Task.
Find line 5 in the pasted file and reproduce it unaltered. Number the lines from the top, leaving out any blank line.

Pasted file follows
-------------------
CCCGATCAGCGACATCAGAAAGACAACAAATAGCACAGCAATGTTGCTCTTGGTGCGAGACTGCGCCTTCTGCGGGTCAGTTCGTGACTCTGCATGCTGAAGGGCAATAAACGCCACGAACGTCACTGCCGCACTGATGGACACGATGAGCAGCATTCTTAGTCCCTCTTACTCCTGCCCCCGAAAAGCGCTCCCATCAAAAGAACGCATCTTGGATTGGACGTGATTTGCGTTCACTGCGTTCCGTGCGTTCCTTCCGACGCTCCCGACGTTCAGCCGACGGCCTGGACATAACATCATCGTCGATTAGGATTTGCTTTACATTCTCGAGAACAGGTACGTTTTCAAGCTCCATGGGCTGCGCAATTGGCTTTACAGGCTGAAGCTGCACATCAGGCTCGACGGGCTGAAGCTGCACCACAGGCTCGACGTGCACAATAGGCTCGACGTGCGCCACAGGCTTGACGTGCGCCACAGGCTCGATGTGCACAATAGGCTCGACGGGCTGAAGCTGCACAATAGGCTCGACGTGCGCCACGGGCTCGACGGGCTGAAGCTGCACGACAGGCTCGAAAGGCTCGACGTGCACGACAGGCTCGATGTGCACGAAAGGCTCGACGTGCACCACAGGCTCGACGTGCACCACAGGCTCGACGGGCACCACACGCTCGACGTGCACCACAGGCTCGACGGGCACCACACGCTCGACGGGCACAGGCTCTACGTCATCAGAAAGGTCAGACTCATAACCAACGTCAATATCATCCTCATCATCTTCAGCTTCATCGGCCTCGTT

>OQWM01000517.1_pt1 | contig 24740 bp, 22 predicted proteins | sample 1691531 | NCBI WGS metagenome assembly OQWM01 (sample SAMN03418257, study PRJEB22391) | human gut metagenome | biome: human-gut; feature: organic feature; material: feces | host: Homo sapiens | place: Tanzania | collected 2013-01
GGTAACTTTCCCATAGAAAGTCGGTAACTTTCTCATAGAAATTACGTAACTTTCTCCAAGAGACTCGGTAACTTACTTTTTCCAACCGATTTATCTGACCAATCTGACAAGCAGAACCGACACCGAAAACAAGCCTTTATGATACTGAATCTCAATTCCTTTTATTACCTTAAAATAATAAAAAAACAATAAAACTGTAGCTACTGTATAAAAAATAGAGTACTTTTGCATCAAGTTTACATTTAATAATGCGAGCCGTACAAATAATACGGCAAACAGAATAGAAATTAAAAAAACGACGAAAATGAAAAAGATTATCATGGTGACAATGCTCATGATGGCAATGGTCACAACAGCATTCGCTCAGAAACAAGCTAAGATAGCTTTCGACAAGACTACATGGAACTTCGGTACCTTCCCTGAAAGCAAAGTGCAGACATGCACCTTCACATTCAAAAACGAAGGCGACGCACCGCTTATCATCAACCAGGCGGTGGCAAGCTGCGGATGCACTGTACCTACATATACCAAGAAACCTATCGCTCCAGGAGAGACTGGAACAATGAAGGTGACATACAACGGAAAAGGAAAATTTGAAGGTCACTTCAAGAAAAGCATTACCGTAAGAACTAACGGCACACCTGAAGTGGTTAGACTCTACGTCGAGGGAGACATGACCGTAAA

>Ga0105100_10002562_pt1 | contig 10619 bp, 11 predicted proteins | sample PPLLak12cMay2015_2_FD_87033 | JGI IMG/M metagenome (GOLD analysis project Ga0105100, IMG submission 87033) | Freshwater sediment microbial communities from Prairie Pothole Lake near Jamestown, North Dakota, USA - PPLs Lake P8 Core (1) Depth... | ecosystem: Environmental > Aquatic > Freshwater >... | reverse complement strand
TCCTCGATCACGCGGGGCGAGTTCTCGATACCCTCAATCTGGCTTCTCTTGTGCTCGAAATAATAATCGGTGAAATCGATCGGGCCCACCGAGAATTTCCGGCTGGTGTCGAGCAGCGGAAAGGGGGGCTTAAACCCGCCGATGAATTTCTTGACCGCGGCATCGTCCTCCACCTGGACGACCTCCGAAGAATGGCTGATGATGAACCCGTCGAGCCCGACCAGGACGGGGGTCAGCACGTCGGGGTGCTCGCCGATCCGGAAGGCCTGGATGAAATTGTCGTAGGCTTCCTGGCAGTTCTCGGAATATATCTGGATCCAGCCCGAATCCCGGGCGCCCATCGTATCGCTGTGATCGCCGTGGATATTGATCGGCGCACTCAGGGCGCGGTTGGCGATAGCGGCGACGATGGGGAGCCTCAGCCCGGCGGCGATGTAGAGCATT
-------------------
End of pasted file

TCCTCGATCACGCGGGGCGAGTTCTCGATACCCTCAATCTGGCTTCTCTTGTGCTCGAAATAATAATCGGTGAAATCGATCGGGCCCACCGAGAATTTCCGGCTGGTGTCGAGCAGCGGAAAGGGGGGCTTAAACCCGCCGATGAATTTCTTGACCGCGGCATCGTCCTCCACCTGGACGACCTCCGAAGAATGGCTGATGATGAACCCGTCGAGCCCGACCAGGACGGGGGTCAGCACGTCGGGGTGCTCGCCGATCCGGAAGGCCTGGATGAAATTGTCGTAGGCTTCCTGGCAGTTCTCGGAATATATCTGGATCCAGCCCGAATCCCGGGCGCCCATCGTATCGCTGTGATCGCCGTGGATATTGATCGGCGCACTCAGGGCGCGGTTGGCGATAGCGGCGACGATGGGGAGCCTCAGCCCGGCGGCGATGTAGAGCATT